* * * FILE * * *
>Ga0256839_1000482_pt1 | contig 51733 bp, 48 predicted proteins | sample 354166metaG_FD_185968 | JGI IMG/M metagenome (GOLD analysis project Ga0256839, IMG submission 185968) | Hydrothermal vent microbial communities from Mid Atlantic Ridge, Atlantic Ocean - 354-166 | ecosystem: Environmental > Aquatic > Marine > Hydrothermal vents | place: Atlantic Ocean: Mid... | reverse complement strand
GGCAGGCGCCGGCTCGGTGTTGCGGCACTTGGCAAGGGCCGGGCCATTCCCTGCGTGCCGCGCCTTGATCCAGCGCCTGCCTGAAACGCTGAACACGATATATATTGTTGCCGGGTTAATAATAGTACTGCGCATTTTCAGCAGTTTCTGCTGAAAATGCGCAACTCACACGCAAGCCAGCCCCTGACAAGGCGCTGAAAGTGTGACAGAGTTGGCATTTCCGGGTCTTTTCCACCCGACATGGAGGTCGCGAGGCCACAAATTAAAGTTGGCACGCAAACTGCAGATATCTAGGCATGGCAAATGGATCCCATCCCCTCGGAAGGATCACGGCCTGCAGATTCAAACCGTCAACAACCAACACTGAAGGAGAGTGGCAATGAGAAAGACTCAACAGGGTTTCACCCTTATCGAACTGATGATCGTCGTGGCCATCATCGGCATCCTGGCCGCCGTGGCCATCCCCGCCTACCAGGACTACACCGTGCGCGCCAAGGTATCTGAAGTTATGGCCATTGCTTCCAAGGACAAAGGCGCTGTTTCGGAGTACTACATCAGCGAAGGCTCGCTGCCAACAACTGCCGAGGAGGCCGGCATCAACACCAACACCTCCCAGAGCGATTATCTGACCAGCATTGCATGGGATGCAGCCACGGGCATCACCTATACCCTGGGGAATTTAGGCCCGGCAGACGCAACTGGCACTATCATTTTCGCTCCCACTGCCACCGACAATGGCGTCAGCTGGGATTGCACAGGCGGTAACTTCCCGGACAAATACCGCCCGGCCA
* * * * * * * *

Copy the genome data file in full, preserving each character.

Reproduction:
>Ga0256839_1000482_pt1 | contig 51733 bp, 48 predicted proteins | sample 354166metaG_FD_185968 | JGI IMG/M metagenome (GOLD analysis project Ga0256839, IMG submission 185968) | Hydrothermal vent microbial communities from Mid Atlantic Ridge, Atlantic Ocean - 354-166 | ecosystem: Environmental > Aquatic > Marine > Hydrothermal vents | place: Atlantic Ocean: Mid... | reverse complement strand
GGCAGGCGCCGGCTCGGTGTTGCGGCACTTGGCAAGGGCCGGGCCATTCCCTGCGTGCCGCGCCTTGATCCAGCGCCTGCCTGAAACGCTGAACACGATATATATTGTTGCCGGGTTAATAATAGTACTGCGCATTTTCAGCAGTTTCTGCTGAAAATGCGCAACTCACACGCAAGCCAGCCCCTGACAAGGCGCTGAAAGTGTGACAGAGTTGGCATTTCCGGGTCTTTTCCACCCGACATGGAGGTCGCGAGGCCACAAATTAAAGTTGGCACGCAAACTGCAGATATCTAGGCATGGCAAATGGATCCCATCCCCTCGGAAGGATCACGGCCTGCAGATTCAAACCGTCAACAACCAACACTGAAGGAGAGTGGCAATGAGAAAGACTCAACAGGGTTTCACCCTTATCGAACTGATGATCGTCGTGGCCATCATCGGCATCCTGGCCGCCGTGGCCATCCCCGCCTACCAGGACTACACCGTGCGCGCCAAGGTATCTGAAGTTATGGCCATTGCTTCCAAGGACAAAGGCGCTGTTTCGGAGTACTACATCAGCGAAGGCTCGCTGCCAACAACTGCCGAGGAGGCCGGCATCAACACCAACACCTCCCAGAGCGATTATCTGACCAGCATTGCATGGGATGCAGCCACGGGCATCACCTATACCCTGGGGAATTTAGGCCCGGCAGACGCAACTGGCACTATCATTTTCGCTCCCACTGCCACCGACAATGGCGTCAGCTGGGATTGCACAGGCGGTAACTTCCCGGACAAATACCGCCCGGCCA